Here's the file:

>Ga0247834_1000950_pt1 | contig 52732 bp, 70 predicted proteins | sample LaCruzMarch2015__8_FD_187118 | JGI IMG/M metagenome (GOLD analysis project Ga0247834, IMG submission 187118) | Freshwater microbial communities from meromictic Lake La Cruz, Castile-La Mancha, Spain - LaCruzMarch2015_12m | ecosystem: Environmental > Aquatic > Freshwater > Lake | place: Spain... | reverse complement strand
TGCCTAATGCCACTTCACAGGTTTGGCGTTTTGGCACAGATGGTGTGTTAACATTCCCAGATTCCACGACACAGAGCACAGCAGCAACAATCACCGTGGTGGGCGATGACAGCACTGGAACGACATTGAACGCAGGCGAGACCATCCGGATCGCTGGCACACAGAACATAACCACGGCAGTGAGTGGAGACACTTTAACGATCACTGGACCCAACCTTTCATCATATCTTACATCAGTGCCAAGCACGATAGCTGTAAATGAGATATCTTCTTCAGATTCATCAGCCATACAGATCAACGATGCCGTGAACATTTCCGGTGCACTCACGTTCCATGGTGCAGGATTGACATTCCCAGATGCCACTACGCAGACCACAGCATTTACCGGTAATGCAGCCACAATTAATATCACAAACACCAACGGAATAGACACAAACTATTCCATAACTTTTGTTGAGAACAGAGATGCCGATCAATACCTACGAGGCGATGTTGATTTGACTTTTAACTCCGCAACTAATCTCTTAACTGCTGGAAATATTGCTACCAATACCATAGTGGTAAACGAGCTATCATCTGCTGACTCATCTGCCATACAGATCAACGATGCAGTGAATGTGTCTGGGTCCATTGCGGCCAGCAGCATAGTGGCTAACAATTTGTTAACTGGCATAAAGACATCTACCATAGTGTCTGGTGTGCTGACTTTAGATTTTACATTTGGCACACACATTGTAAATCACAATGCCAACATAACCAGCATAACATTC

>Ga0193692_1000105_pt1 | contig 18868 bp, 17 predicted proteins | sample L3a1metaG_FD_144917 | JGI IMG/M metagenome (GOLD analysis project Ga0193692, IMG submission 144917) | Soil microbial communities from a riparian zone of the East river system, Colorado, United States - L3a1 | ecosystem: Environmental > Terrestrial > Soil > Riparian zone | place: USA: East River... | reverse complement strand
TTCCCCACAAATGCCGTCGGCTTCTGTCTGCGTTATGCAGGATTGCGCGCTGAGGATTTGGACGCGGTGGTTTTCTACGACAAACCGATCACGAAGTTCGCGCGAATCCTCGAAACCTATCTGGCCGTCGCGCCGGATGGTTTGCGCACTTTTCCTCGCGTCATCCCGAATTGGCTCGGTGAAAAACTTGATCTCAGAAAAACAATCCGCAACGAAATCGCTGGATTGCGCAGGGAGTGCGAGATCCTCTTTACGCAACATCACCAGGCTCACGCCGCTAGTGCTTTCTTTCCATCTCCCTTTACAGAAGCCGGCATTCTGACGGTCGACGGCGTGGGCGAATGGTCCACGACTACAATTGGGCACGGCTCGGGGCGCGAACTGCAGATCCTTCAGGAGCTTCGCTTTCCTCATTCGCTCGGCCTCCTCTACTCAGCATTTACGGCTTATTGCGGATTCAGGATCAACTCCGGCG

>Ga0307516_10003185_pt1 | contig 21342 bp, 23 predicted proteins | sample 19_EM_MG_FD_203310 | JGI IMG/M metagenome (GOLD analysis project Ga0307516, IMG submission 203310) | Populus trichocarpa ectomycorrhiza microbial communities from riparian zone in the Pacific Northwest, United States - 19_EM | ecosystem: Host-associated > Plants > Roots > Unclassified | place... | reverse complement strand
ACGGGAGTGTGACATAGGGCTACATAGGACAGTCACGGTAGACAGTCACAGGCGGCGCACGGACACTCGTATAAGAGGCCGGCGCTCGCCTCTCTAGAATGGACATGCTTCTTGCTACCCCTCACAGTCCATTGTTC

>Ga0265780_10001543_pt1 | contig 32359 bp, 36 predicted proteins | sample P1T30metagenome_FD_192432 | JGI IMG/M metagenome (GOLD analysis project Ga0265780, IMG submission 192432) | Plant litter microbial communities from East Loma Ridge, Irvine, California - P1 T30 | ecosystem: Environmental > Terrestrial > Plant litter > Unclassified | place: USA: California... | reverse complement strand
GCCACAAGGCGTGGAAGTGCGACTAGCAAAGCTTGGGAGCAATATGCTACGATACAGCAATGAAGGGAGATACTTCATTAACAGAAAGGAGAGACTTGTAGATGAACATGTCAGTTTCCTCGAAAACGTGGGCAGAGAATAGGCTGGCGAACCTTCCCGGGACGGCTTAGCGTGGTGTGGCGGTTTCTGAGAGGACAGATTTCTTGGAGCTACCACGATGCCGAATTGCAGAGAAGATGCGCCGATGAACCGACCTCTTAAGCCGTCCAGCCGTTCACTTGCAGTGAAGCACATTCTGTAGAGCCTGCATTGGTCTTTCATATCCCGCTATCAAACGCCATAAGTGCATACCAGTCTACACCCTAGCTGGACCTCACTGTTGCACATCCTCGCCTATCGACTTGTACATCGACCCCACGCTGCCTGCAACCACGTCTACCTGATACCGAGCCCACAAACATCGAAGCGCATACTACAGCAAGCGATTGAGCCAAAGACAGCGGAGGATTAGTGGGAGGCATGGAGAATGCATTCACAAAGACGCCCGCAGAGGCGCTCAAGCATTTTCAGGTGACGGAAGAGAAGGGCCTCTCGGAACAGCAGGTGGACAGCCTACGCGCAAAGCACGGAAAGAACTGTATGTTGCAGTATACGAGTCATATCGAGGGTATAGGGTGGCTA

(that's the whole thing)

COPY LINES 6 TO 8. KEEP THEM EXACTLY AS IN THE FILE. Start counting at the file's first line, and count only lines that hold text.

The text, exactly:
ACGGGAGTGTGACATAGGGCTACATAGGACAGTCACGGTAGACAGTCACAGGCGGCGCACGGACACTCGTATAAGAGGCCGGCGCTCGCCTCTCTAGAATGGACATGCTTCTTGCTACCCCTCACAGTCCATTGTTC

>Ga0265780_10001543_pt1 | contig 32359 bp, 36 predicted proteins | sample P1T30metagenome_FD_192432 | JGI IMG/M metagenome (GOLD analysis project Ga0265780, IMG submission 192432) | Plant litter microbial communities from East Loma Ridge, Irvine, California - P1 T30 | ecosystem: Environmental > Terrestrial > Plant litter > Unclassified | place: USA: California... | reverse complement strand
GCCACAAGGCGTGGAAGTGCGACTAGCAAAGCTTGGGAGCAATATGCTACGATACAGCAATGAAGGGAGATACTTCATTAACAGAAAGGAGAGACTTGTAGATGAACATGTCAGTTTCCTCGAAAACGTGGGCAGAGAATAGGCTGGCGAACCTTCCCGGGACGGCTTAGCGTGGTGTGGCGGTTTCTGAGAGGACAGATTTCTTGGAGCTACCACGATGCCGAATTGCAGAGAAGATGCGCCGATGAACCGACCTCTTAAGCCGTCCAGCCGTTCACTTGCAGTGAAGCACATTCTGTAGAGCCTGCATTGGTCTTTCATATCCCGCTATCAAACGCCATAAGTGCATACCAGTCTACACCCTAGCTGGACCTCACTGTTGCACATCCTCGCCTATCGACTTGTACATCGACCCCACGCTGCCTGCAACCACGTCTACCTGATACCGAGCCCACAAACATCGAAGCGCATACTACAGCAAGCGATTGAGCCAAAGACAGCGGAGGATTAGTGGGAGGCATGGAGAATGCATTCACAAAGACGCCCGCAGAGGCGCTCAAGCATTTTCAGGTGACGGAAGAGAAGGGCCTCTCGGAACAGCAGGTGGACAGCCTACGCGCAAAGCACGGAAAGAACTGTATGTTGCAGTATACGAGTCATATCGAGGGTATAGGGTGGCTA